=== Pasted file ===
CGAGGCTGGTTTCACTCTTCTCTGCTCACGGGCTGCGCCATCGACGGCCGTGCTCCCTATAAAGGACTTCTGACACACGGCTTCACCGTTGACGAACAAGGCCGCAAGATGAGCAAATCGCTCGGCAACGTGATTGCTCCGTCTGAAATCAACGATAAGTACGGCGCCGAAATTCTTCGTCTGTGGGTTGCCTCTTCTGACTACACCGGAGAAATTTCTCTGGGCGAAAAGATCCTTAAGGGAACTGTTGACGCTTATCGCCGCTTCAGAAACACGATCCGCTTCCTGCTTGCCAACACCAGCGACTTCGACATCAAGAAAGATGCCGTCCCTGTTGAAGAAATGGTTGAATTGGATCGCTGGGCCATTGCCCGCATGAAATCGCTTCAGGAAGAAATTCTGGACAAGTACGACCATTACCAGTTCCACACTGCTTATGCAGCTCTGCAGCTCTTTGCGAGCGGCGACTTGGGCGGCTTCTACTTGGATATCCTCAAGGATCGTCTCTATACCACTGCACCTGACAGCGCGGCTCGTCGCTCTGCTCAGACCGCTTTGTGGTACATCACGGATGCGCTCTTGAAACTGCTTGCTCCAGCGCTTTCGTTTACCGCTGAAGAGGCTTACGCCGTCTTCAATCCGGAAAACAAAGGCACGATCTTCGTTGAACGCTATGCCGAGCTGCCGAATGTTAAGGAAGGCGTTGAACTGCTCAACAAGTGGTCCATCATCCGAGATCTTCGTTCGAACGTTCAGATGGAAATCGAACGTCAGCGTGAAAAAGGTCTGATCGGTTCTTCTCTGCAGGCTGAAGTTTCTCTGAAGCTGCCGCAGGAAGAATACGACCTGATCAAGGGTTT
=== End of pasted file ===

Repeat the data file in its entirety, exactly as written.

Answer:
CGAGGCTGGTTTCACTCTTCTCTGCTCACGGGCTGCGCCATCGACGGCCGTGCTCCCTATAAAGGACTTCTGACACACGGCTTCACCGTTGACGAACAAGGCCGCAAGATGAGCAAATCGCTCGGCAACGTGATTGCTCCGTCTGAAATCAACGATAAGTACGGCGCCGAAATTCTTCGTCTGTGGGTTGCCTCTTCTGACTACACCGGAGAAATTTCTCTGGGCGAAAAGATCCTTAAGGGAACTGTTGACGCTTATCGCCGCTTCAGAAACACGATCCGCTTCCTGCTTGCCAACACCAGCGACTTCGACATCAAGAAAGATGCCGTCCCTGTTGAAGAAATGGTTGAATTGGATCGCTGGGCCATTGCCCGCATGAAATCGCTTCAGGAAGAAATTCTGGACAAGTACGACCATTACCAGTTCCACACTGCTTATGCAGCTCTGCAGCTCTTTGCGAGCGGCGACTTGGGCGGCTTCTACTTGGATATCCTCAAGGATCGTCTCTATACCACTGCACCTGACAGCGCGGCTCGTCGCTCTGCTCAGACCGCTTTGTGGTACATCACGGATGCGCTCTTGAAACTGCTTGCTCCAGCGCTTTCGTTTACCGCTGAAGAGGCTTACGCCGTCTTCAATCCGGAAAACAAAGGCACGATCTTCGTTGAACGCTATGCCGAGCTGCCGAATGTTAAGGAAGGCGTTGAACTGCTCAACAAGTGGTCCATCATCCGAGATCTTCGTTCGAACGTTCAGATGGAAATCGAACGTCAGCGTGAAAAAGGTCTGATCGGTTCTTCTCTGCAGGCTGAAGTTTCTCTGAAGCTGCCGCAGGAAGAATACGACCTGATCAAGGGTTT